in New York and Washington, but when I return home
to Texas, I feel like a New Yorker or a Washingtonian.
So if my native place has been guilty of change, then so
have I. Yet when I set out to write there is little of
ambivalence. The story speaks patterns. and values that
pop out are from an earlier time and of my original
place. I fancy myself a guide to the recent past. In an
age when the past seems not much value, I think that is
not a bad function for the writer.
This passage is adapted from the article “Management Secrets of the Grateful Dead” by Joshua Green (©2010 by The Atlantic Monthly Group)
Since the 1970s, the Grateful Dead has invited
academic examination. Musicologists showed interest,
although the band’s sprawling repertoire and tendency
to improvise posed a significant challenge. Engineers
studied the band’s sophisticated sound system, radical
at the time but widely emulated today. Other disciplines
have also found relevant elements of the band’s history
and cultural impact to be worth examining.
Oddly enough, the Dead’s influence on the business
world may turn out to be a significant part of its
legacy. Without intending to—while intending, in fact,
to do just the opposite—the band pioneered ideas and
practices that were subsequently embraced by corporate
America. One was to focus intensely on its most loyal
fans. It established a telephone hotline to alert them to
its touring schedule ahead of any public announcement,
reserved for them some of the best seats in the house,
and capped the price of tickets, which the band distributed
through its own mail-order house. If you lived in
New York and wanted to see a show in Seattle, you
didn’t have to travel there to get tickets—and you could
get really good tickets, without even camping out. “The
Dead were masters of creating and delivering superior
customer value,” Barry Barnes, a business professor at
Nova Southeastern University, in Florida, told me.
Treating customers well may sound like common sense.
But it represented a break from the top-down ethos of
many organizations in the 1960s and 1970s. Only in the
1980s, faced with competition from Japan, did American
CEOs and management theorists widely adopt a
As Barnes and other scholars note, the musicians
who constituted the Dead were anything but naive
about their business. They incorporated early on and
established a board of directors (with a rotating CEO
position) consisting of the band, road crew, and other
members of the Dead organization. They founded a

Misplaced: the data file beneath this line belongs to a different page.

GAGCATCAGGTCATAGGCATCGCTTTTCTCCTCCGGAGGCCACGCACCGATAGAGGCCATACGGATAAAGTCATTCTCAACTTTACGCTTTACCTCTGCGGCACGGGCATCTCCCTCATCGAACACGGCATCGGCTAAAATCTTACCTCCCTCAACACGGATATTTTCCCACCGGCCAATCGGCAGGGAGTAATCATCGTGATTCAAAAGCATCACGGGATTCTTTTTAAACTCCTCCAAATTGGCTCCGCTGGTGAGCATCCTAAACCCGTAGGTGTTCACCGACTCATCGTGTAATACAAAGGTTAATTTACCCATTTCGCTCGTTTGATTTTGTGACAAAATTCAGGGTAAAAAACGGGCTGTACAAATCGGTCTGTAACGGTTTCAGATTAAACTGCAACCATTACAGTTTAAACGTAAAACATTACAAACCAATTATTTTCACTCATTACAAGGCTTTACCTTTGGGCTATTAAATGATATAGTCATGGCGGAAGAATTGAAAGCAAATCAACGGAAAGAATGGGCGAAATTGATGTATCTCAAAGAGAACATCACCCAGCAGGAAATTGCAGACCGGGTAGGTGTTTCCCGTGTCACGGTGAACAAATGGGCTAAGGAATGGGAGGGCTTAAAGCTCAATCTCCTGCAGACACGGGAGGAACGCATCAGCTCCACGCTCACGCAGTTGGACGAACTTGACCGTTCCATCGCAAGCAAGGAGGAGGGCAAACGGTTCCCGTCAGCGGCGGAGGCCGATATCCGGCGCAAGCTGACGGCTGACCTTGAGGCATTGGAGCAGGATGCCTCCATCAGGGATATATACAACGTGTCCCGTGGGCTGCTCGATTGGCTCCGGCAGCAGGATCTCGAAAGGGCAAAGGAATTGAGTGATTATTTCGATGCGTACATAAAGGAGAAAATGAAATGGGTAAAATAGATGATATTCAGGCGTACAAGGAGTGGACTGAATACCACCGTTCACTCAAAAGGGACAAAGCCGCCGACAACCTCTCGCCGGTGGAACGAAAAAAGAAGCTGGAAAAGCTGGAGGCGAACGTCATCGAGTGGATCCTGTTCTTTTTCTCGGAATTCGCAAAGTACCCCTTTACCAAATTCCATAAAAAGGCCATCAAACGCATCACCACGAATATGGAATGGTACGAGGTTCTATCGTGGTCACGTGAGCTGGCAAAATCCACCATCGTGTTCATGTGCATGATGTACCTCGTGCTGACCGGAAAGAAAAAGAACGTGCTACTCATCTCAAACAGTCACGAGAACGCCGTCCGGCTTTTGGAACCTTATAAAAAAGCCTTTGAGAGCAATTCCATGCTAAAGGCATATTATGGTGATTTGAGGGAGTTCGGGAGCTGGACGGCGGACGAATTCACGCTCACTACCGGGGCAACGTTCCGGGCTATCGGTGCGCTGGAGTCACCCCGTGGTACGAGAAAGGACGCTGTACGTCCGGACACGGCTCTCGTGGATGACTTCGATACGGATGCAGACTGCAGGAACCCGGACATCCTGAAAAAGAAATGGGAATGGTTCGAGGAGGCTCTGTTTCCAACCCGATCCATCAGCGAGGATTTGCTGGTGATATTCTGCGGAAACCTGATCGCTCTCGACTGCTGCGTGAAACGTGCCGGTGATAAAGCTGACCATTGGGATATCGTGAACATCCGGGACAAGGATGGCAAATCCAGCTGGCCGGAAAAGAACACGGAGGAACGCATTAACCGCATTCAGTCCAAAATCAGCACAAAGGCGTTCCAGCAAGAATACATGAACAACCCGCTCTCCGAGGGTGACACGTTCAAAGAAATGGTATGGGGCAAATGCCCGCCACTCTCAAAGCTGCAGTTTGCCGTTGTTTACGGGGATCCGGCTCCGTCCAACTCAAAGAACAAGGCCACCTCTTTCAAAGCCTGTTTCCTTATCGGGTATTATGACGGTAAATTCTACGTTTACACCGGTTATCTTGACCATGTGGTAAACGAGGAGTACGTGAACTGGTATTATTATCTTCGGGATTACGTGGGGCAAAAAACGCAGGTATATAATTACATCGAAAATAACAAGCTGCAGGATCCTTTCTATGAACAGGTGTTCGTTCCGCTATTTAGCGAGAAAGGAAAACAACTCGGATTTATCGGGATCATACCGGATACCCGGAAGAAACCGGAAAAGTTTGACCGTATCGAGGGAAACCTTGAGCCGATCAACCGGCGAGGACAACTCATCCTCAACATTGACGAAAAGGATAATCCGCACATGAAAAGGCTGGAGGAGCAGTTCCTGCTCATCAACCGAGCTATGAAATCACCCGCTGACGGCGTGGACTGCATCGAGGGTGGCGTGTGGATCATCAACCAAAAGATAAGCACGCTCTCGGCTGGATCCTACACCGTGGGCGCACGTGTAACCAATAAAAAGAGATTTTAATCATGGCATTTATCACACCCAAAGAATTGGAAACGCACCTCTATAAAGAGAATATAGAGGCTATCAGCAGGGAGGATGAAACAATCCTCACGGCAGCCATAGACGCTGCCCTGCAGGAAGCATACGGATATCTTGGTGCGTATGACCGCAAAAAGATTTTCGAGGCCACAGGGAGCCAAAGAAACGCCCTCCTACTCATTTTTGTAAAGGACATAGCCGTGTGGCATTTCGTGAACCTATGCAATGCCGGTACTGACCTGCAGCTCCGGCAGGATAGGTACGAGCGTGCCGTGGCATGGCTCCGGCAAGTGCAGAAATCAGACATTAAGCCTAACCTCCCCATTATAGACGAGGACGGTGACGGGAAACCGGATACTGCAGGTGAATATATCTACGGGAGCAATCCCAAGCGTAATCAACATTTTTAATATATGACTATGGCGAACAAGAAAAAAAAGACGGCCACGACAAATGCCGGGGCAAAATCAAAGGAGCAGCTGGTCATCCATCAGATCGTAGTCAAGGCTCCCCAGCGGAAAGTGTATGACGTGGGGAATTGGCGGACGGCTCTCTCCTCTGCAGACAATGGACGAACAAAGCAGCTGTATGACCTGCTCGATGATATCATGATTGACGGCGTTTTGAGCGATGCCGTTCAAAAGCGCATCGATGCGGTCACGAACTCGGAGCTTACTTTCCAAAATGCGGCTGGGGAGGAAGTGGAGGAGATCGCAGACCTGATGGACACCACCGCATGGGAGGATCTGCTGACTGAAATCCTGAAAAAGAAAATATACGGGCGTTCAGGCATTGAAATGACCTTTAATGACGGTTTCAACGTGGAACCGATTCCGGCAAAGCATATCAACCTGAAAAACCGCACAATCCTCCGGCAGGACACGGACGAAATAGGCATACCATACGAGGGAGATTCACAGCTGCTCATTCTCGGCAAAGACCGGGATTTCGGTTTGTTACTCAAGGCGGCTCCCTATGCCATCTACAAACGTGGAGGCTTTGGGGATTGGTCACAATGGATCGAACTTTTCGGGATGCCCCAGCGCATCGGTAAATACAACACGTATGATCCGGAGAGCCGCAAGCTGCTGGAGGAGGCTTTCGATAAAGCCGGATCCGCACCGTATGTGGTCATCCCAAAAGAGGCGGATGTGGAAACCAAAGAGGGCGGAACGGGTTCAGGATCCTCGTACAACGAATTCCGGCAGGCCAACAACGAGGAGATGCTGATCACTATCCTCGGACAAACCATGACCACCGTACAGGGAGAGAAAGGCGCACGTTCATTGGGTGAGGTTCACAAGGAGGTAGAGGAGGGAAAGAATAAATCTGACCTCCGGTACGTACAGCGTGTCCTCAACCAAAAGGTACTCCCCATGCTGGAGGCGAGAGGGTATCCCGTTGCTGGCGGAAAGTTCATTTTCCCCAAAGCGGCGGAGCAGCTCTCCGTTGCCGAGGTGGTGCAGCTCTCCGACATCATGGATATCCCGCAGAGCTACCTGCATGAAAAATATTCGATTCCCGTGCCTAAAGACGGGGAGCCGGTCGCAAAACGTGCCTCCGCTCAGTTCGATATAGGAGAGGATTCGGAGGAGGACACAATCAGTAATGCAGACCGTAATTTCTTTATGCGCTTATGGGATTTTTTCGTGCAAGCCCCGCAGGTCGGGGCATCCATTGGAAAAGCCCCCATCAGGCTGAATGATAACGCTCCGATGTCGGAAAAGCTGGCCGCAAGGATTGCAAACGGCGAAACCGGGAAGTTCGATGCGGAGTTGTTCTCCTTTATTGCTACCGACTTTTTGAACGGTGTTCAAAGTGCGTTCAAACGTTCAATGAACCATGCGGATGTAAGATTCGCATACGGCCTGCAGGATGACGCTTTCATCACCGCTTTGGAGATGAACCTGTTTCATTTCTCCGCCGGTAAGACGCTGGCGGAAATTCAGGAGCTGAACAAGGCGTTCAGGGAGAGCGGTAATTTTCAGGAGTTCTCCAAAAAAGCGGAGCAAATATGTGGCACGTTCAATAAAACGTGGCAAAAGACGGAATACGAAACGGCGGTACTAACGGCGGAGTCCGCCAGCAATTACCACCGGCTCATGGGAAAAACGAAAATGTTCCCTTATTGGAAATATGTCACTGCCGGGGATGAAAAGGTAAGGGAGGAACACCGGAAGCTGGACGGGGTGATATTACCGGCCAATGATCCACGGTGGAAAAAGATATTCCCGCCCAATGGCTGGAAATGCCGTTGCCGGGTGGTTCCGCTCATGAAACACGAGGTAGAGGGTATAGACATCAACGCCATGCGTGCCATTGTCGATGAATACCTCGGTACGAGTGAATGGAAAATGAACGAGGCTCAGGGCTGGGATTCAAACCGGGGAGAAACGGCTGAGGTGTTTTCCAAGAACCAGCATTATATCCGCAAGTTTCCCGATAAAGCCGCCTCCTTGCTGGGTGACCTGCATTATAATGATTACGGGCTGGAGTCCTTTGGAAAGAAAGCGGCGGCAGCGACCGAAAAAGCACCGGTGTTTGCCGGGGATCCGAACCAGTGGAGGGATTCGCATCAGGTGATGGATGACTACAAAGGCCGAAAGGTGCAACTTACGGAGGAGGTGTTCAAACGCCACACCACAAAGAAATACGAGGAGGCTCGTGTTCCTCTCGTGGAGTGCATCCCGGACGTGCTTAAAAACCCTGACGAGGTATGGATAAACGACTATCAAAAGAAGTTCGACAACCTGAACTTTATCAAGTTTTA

profitable merchandising division and, peace and love
notwithstanding, did not hesitate to sue those who violated
their copyrights. But they weren’t greedy, and
they adapted well. They famously permitted fans to
tape their shows, ceding a major revenue source in
potential record sales. According to Barnes, the decision
was not entirely selfless: it reflected a shrewd
assessment that tape sharing would widen their
audience, a ban would be unenforceable, and anyone
inclined to tape a show would probably spend money
elsewhere, such as on merchandise or tickets. The Dead
became one of the most profitable bands of all time.
It’s precisely this flexibility that Barnes believes
holds the greatest lesson for business—he calls it
“strategic improvisation.” It isn’t hard to spot a few of
its recent applications. Giving something away and
earning money on the periphery is becoming the blueprint
for more and more companies doing business on the Internet.
Today, everybody is intensely interested in understanding
how communities form across distances, because that’s
what happens online.
Much of the talk about “Internet business models”
presupposes that they are blindingly new and different.
But the connection between the Internet and the Dead’s
business model was made years ago by the band’s lyricist,
John Perry Barlow, who became an Internet guru.
In 1994, Barlow posited that in the information economy,
“the best way to raise demand for your product is
to give it away.” As Barlow explained to me: “What
people today are beginning to realize is what became
obvious to us back then—the important correlation is
the one between familiarity and value, not scarcity and
value. Adam Smith taught that the scarcer you make
something, the more valuable it becomes. In the physical
world, that works beautifully. But we couldn’t regulate
[taping at] our shows, and you can’t online. The
Internet doesn’t behave that way. But here’s the thing:
if I give my song away to 20 people, and they give it to
20 people, pretty soon everybody knows me, and my
value as a creator is dramatically enhanced. That was
the value proposition with the Dead.” The Dead thrived
for decades, in good times and bad. In a recession,
Barnes says, strategic improvisation is more important